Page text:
W3C home > Mailing lists > Public > public-webappsec@w3.org > February 2014

Re: Holiday changes to the CSP 1.1 editor's draft.

From: Ian Melven <ian.melven@gmail.com>
Date: Tue, 18 Feb 2014 15:48:05 -0800
Message-ID: <CA+0m=FeoOm=VBWR7HEoB-BXX1NxWtss8i0gq7xok4C_5aQrBjg@mail.gmail.com>
To: Ben Toews <btoews@github.com>
Cc: Mike West <mkwst@google.com>, "public-webappsec@w3.org" <public-webappsec@w3.org>
Hullo W3C friends,

Mike : i agree - it's silly if everyone just has to add unsafe-eval to
style-src and make the restriction essentially useless - this was
definitely a concern that was discussed around this restriction (and even
around style-src unsafe-inline as well, since there was a feeling many
sites and especially apps were going to need it).

Ben : there's some background on the rationale behind unsafe-eval for
style-src in a couple of Mozilla bugs :
https://bugzilla.mozilla.org/show_bug.cgi?id=873302 which is the bug to
restrict CSSOM calls using style-src: unsafe-eval and
https://bugzilla.mozilla.org/show_bug.cgi?id=763879 which was the original
bug to block 'inline styles' as part of the implementation of the CSP 1.0
spec.

I brought the discussion to this list at the time, which you can see at
http://lists.w3.org/Archives/Public/public-webappsec/2013Jun/0097.html if
you're interested.

I already raised a concern about breakage with this restriction earlier in
this thread, which I now think has to be considered as a given due to
affecting JQuery. My personal opinion at this time is that the limited
benefit of blocking CSSOM access from already whitelisted scripts is not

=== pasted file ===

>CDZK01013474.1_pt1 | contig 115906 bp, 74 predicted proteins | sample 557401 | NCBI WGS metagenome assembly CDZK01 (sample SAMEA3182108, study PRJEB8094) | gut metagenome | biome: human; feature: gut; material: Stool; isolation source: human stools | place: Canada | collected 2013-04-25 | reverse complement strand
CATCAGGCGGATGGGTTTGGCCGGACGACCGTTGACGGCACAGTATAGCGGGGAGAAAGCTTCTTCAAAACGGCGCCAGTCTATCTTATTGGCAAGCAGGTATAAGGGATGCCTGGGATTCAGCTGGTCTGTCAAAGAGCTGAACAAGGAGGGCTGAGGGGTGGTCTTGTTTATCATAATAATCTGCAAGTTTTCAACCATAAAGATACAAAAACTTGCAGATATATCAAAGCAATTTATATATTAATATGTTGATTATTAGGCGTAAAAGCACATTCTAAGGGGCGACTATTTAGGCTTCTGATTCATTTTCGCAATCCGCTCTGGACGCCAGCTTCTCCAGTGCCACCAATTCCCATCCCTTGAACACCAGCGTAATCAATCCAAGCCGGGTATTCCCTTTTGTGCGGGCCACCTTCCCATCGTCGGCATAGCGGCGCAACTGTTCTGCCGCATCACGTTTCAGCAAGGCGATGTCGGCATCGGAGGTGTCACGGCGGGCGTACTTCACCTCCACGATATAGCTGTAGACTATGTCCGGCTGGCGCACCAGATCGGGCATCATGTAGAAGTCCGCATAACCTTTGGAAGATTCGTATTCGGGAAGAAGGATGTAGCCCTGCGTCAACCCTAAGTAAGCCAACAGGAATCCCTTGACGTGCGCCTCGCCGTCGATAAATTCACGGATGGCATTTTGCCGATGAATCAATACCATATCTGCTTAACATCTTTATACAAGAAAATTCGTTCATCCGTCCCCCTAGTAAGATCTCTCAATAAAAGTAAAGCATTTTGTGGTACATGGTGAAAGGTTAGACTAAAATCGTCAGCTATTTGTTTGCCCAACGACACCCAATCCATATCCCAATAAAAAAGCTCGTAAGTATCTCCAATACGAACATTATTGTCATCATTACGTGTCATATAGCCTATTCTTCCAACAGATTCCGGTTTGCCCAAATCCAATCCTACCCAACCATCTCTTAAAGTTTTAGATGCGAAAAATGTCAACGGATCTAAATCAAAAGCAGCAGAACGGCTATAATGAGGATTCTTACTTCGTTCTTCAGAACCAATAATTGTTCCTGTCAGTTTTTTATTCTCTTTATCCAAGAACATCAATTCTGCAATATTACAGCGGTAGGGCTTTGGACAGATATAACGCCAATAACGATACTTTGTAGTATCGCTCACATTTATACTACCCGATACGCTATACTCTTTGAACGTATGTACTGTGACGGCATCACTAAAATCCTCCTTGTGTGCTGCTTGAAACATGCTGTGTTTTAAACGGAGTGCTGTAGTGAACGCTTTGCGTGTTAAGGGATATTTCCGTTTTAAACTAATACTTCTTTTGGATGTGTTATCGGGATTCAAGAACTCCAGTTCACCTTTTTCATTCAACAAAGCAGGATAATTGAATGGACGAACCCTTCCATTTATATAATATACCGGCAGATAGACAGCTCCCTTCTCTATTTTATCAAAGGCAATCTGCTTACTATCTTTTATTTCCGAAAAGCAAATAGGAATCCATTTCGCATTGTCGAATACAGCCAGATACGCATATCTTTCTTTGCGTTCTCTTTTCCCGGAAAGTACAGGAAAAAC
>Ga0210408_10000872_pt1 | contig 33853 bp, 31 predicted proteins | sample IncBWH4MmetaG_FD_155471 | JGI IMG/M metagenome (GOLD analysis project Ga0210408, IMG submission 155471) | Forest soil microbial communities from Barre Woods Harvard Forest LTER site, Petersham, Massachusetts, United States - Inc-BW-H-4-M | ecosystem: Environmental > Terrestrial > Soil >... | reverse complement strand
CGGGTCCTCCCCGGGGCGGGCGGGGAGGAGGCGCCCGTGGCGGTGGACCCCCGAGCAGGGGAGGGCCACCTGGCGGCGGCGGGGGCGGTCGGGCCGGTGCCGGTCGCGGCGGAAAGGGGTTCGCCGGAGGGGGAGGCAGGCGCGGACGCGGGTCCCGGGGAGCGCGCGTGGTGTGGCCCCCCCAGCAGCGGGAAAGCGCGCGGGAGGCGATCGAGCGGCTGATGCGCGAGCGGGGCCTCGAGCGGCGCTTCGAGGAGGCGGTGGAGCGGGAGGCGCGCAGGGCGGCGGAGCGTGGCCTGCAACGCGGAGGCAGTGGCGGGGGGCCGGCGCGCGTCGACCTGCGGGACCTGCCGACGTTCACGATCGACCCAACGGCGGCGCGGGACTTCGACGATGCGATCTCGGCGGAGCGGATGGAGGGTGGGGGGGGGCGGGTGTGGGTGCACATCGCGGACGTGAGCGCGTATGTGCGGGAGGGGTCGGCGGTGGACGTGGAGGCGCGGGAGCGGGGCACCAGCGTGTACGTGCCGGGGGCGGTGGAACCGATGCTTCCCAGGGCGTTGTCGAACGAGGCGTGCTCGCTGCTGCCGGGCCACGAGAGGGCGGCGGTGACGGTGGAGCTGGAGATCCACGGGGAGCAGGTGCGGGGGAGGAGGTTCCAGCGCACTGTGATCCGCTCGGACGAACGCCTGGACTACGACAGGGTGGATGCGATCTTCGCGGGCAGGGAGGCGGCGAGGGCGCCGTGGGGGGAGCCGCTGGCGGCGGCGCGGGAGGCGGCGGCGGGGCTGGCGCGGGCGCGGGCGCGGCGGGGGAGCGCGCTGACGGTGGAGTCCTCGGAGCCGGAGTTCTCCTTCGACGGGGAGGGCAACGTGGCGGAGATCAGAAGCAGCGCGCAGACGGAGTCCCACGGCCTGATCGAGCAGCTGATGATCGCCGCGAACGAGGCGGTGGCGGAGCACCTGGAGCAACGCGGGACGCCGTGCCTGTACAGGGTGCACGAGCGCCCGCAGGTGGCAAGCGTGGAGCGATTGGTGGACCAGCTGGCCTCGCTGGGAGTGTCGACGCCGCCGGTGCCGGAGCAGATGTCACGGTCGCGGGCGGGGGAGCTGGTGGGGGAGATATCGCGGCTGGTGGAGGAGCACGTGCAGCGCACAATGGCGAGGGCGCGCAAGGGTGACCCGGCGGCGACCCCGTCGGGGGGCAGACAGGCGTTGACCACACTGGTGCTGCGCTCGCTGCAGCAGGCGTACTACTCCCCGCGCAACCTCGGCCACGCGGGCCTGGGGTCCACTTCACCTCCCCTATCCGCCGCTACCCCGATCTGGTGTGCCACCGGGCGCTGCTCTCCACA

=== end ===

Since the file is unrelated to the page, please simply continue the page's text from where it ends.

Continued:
worth the fact of breakage and that the existing unsafe-inline
restrictions, particularly on the style attribute, address the much more
likely injection vector.

cheers,
ian



On Mon, Feb 17, 2014 at 10:31 AM, Ben Toews <btoews@github.com> wrote:

> Mike,
> Thanks for addressing this in Blink. We just removed unsafe-eval from our
> style-src. We hadn't been planning on locking down our style-src too
> tightly to begin with. Adding unsafe-eval wasn't a huge concern and we can
> add it back if we need to. We are a bit unclear though on what this was
> intended to protect against. It seems that none of the browsers that
> support CSP have any of the old JavaScript-in-CSS problems. Was this source
> just giving control for the sake of giving control, or are we missing
> something? Thanks!
>
> --
> Ben Toews
>
> On Monday, February 17, 2014 at 3:13 AM, Mike West wrote:
>
> On Thu, Jan 16, 2014 at 11:21 AM, Mike West <mkwst@google.com> wrote:
>
> I'd suggest the following: I'll implement the CSSOM change behind the flag
> in Blink, turn it on locally, and browsing around on Facebook and Github.
> If they break, I'll email folks to see if they can easily add 'unsafe-eval'
> to their `script-src` directives.
>
>
> I added this change to Blink a week or three ago. It broke quite a bit
> more than I expected. As it turns out, jQuery relies on 'cssText' for a
> number of internal checks and some functionality.
>
> GitHub added 'unsafe-eval' quickly, but it looks like we'll end up in a
> situation where 'unsafe-eval' is whitelisted by everyone who sets a
> 'style-src' directive. I'm not sure this is a change we should make; I've
> reverted the functionality from Blink so that I'm not breaking chunks of
> the web for folks who have the "Experimental Web Platform Features" flag
> flipped.
>
> -mike
>
>
>
>
Received on Tuesday, 18 February 2014 23:48:35 UTC

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